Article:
Wednesday, February 03, 2010

Master Muses Tutorials

Tonya Davidson is posting synopses of the Whole Lotta Whimsy Master Muse tutorials on her website. The full length tutorials will be available for purchase beginning in March, with every detail of the design and finishing carefully described and photographed.

Five projects in a row will explore a given theme, with the current inaugural project being to design an innovative clasp. The assignment to the first five Muses was to develop something new and exciting, NOT a toggle or C clasp, which are over used in the metal clay community. Materials were supplied, our choice of silver or copper clay for this project, and we were given a month to get the design developed and to write the step-by-step tutorial with photos of every step. Intermediate to advanced tutorials were requested, so these won't be rehashes of beginner's techniques.


The first two tutorials have posted, with the newest launching just this morning. Anne Mitchell led off with a trendy steampunk-inspired hook and eye clasp tutorial. Technical skills included in the tutorial include designing templates, using a hole punch, riveting, and hammer texturing and shaping.

And Barbara Becker Simon's new tutorial shows a CopprClay spiral clasp, used as the focal of a necklace. Barbara's innovative technical skills encompass combining wire with clay, carving, setting stones with a setting bur, and applying gorgeous color (with Prismacolor pencils perhaps?? gotta see that tutorial!).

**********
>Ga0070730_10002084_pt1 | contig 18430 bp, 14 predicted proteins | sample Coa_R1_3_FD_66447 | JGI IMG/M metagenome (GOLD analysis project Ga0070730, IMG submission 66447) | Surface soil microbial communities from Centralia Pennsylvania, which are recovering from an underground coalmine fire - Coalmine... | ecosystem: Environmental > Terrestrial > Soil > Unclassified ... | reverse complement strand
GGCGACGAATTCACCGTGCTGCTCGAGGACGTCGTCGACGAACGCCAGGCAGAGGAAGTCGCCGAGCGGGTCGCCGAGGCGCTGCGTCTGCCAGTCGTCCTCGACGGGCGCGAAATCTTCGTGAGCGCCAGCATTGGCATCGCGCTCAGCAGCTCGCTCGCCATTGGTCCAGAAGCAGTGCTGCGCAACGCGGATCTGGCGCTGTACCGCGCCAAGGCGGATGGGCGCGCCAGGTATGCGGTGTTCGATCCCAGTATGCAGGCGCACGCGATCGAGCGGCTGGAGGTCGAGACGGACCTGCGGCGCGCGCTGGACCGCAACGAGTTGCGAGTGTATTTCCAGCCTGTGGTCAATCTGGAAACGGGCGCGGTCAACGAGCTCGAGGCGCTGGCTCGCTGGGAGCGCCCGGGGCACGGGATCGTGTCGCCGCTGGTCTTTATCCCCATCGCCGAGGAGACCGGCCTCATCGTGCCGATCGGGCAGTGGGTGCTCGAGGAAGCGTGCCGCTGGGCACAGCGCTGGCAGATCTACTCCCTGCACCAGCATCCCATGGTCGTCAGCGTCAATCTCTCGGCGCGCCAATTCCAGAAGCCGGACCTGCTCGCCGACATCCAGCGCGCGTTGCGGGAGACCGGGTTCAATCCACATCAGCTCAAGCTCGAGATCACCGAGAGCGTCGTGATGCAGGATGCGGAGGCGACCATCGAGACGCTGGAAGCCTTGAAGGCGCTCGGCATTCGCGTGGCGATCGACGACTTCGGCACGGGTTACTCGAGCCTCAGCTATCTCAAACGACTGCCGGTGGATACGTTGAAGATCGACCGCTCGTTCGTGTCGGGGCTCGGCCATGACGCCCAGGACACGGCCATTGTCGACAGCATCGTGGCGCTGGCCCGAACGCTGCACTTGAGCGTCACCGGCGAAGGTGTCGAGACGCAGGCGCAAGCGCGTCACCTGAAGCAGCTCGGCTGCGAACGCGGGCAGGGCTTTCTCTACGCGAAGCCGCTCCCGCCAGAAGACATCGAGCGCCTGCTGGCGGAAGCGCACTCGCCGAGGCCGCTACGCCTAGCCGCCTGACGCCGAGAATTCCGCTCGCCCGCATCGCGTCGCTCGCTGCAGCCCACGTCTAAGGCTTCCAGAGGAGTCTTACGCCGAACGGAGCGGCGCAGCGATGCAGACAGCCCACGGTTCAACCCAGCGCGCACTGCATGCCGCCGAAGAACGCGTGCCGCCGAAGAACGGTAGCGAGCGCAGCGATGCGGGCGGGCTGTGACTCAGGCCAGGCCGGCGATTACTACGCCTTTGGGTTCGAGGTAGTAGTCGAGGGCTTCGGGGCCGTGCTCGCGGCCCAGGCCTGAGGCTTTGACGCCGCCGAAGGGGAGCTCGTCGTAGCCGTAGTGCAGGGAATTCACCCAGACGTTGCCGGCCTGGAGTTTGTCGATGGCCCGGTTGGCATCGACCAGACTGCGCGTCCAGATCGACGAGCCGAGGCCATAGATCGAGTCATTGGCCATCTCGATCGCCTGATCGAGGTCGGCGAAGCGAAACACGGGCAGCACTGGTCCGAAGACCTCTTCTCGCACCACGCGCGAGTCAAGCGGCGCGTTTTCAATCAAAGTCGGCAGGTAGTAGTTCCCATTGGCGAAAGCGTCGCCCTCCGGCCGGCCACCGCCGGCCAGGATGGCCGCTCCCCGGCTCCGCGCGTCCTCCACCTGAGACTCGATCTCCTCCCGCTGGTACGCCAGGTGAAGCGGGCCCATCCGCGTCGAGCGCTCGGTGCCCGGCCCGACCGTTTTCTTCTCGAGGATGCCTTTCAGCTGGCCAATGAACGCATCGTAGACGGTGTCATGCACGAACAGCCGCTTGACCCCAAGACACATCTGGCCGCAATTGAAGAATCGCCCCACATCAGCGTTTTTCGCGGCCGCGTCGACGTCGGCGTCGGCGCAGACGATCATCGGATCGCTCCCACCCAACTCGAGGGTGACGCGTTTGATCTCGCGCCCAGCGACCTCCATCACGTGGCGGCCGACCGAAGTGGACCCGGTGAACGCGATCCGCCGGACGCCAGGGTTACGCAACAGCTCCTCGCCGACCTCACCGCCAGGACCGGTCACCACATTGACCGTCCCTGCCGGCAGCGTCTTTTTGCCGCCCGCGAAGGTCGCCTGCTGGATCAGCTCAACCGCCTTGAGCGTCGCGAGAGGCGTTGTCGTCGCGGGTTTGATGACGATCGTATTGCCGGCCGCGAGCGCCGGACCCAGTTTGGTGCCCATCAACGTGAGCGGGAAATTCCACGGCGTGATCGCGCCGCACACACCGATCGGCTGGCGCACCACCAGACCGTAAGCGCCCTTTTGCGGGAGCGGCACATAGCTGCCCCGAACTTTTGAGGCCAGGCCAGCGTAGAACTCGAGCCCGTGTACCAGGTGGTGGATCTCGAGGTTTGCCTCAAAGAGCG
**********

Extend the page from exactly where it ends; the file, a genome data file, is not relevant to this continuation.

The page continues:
I'm excited that my tutorial will post next week. It was a lot of fun and some stress to execute this project. First, I knew that the level of work would be extraordinary, so I'd have to ramp up my self-expectations to turn out something I was happy with. Two, with the holidays intervening, development time was a bit short. Three, I'd never tried an "innovative" clasp, but only the more standard ideas. I was starting from scratch, whereas Barbara even teaches an entire class on clasps, so she has this all figured out. No wonder she turned hers in first!

I'm happy to say that the challenge was a great thing for me. I wasn't happy with the first iteration, nor the second, but the third made me proud. There are variations now scattered across my work table, and as soon as the tutorial posts next week, I'll be showing more of them. And I'll be detailing my development trials and learning experiences. We all know how easy the teacher makes it look when we take a class -- the project goes together like a charm! It's easy to overlook all the work that went into developing those ideas. Truly, it's that process rather than the finished product that pushes one upwards.

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